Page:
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Reimagining Federalism in India: Exploring the Frontiers of Collaborative Federal Architecture

Sharma, Chanchal Kumar (2015): Reimagining Federalism in India: Exploring the Frontiers of Collaborative Federal Architecture. Forthcoming in: Asia-Pacific Social Science Review , Vol. 1, No. 15 (31 March 2015)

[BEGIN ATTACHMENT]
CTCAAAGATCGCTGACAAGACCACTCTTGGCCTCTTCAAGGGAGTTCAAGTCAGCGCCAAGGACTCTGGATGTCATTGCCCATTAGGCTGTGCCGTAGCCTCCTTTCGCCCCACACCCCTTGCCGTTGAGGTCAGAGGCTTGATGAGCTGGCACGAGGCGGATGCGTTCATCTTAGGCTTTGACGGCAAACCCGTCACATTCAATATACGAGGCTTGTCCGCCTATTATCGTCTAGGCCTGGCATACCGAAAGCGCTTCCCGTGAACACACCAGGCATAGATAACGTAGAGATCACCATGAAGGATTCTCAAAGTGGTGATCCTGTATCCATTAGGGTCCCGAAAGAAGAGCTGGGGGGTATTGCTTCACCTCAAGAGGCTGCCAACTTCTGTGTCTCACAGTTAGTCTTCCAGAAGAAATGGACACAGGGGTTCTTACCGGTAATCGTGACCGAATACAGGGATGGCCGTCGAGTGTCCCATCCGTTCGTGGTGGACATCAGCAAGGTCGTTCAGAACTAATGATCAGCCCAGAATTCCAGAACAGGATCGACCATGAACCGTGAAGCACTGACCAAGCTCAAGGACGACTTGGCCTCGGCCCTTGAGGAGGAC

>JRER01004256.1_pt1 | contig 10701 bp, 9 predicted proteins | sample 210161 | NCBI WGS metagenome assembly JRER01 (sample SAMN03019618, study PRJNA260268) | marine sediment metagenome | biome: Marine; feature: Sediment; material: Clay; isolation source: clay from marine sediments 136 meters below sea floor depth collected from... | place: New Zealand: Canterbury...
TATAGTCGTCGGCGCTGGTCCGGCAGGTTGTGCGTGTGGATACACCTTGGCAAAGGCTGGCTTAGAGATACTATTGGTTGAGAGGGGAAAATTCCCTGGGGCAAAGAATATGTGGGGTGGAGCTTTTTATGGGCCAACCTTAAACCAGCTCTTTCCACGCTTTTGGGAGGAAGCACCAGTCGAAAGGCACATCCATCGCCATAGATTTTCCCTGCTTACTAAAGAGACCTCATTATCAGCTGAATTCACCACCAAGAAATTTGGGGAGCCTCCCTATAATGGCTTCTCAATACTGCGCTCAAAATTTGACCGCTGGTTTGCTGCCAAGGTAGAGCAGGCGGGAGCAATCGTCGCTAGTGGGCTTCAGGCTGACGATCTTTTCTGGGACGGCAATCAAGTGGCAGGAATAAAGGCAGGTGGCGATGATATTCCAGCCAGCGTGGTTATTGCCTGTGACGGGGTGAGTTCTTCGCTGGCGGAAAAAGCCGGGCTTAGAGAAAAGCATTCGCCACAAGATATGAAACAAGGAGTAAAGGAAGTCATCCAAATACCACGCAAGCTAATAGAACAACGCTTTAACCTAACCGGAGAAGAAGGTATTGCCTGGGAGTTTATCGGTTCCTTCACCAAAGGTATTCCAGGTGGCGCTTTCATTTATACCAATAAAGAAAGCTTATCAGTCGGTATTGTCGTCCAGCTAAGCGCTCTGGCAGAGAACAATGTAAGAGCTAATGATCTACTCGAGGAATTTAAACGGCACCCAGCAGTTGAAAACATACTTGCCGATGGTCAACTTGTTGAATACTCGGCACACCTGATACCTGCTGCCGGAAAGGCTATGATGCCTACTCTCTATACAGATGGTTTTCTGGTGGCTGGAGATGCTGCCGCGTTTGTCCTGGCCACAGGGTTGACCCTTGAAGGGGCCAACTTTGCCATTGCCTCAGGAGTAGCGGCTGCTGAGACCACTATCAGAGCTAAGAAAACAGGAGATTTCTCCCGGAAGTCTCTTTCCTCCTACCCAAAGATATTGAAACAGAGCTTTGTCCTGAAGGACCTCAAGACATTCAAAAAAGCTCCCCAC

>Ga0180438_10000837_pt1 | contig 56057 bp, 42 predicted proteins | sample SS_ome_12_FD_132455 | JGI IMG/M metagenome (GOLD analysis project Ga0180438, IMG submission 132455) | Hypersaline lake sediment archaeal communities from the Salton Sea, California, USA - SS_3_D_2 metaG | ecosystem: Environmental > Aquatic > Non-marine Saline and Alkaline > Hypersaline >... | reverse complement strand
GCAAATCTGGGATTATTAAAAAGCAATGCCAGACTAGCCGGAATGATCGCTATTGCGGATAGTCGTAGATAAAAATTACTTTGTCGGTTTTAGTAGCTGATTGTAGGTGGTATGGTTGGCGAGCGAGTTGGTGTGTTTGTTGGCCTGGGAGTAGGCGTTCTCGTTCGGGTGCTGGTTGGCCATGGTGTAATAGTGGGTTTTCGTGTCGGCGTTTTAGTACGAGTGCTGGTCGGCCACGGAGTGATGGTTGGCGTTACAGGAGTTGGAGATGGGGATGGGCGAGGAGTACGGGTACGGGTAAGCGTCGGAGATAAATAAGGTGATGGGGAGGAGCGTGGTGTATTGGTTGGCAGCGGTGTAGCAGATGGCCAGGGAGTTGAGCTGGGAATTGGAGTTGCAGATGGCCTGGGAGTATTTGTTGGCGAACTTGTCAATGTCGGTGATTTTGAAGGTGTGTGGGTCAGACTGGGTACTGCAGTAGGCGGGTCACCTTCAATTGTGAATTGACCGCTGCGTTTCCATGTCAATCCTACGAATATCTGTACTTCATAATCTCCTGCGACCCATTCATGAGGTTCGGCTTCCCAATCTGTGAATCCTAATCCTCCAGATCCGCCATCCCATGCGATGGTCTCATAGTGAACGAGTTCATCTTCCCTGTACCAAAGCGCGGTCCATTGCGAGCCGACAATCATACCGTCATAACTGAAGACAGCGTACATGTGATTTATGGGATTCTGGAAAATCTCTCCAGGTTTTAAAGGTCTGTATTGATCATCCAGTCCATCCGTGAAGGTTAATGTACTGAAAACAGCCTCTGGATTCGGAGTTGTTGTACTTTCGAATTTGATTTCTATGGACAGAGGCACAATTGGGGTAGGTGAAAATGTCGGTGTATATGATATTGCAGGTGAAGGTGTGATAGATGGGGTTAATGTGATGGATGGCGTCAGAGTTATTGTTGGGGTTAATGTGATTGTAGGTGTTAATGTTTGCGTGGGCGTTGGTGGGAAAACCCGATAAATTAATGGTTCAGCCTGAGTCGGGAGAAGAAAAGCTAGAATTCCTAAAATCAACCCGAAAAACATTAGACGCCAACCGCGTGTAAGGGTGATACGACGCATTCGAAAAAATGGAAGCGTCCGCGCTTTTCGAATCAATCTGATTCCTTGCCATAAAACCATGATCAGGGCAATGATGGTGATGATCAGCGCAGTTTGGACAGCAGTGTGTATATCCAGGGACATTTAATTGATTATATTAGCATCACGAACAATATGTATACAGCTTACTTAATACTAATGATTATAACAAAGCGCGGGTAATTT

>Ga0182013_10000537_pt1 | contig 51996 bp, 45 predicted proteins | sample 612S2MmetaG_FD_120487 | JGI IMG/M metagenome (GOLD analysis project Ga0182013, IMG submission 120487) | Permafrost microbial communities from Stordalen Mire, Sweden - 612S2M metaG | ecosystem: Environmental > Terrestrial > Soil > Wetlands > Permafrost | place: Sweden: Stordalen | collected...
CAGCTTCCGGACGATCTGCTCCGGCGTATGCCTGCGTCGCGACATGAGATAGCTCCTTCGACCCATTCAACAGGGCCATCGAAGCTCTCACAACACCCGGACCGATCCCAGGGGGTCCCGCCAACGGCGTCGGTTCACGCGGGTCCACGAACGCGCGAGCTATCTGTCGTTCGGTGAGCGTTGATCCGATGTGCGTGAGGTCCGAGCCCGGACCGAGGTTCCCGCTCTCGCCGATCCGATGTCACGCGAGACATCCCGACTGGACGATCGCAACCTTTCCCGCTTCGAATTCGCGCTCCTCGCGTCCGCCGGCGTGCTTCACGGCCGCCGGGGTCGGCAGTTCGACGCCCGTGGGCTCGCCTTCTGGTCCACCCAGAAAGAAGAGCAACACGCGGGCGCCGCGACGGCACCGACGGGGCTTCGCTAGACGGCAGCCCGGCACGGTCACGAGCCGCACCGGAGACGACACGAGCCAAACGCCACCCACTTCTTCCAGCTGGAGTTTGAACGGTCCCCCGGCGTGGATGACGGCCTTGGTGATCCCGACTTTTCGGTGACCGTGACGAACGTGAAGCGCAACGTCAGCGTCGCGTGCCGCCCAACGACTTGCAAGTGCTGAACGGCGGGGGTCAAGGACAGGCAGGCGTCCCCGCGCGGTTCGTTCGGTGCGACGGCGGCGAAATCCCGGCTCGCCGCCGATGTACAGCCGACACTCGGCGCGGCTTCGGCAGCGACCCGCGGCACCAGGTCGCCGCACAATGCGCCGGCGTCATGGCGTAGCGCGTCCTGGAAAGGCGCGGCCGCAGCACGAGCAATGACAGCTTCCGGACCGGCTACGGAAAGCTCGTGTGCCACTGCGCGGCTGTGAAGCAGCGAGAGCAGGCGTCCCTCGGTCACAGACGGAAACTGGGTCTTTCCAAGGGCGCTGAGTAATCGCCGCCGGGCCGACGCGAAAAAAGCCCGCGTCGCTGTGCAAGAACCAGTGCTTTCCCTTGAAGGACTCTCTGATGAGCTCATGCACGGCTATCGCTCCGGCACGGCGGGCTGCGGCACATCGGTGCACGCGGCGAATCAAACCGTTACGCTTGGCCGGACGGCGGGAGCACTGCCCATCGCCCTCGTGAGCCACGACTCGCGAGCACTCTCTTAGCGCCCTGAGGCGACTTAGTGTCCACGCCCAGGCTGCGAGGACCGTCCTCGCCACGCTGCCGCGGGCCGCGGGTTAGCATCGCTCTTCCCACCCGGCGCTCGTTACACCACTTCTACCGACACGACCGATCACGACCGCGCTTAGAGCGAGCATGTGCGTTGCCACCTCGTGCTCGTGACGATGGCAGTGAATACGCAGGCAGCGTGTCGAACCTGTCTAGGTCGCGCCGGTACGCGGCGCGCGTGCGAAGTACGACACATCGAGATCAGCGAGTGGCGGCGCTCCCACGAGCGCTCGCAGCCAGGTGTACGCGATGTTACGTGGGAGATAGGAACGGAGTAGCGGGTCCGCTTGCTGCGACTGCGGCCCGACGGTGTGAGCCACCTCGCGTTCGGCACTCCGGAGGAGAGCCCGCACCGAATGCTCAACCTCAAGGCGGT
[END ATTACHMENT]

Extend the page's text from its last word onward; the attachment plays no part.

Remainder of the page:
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This paper argues that in response to contemporary challenges, the federal governance structure in India requires fine-tuning. A directional shift is required from a cooperative model to a collaborative model of federal governance in view of various endogenous and exogenous imperatives of change, such as rising assertiveness of civil society; rising “self awareness” of regional and local political elites; globalization, privatization, and retreat of the central state; and increasing reliance of the national government on intergovernmental coordination mechanisms rather than centralized/hierarchical mechanisms for policy making and implementation. Thus, I reflect on the possibility of supplementing the federal practice in India (known for being “federal in form and unitary in spirit”) with collaborative institutions and deliberative processes to achieve policy coordination. Institutional reforms are required to generate the right incentives for welfare enhancing, multi-stakeholder engagement. Three suggestions offered are: (1) expansion of the existing structural and functional horizons of the Inter-State Council (ISC) to engage, inter alia, non-state actors, enabling it to function as a quasi judicial “collaborative council”; (2) offer constitutional status to the newly formed “collaborative community of national and international experts, practitioners, and partners” named NITI Aayog because the collaborative federal governance model calls for a “constitutional mechanism” to engage state and non-state actors to prevent the process/institution(s) of multi stakeholder engagement from being marred by ad-hocism and (3) transfer the financial allocation function to a permanent Finance Commission because a collaborative federal architecture can develop only in the context of a balanced, transparent, and distortion free system of intergovernmental fiscal relations.

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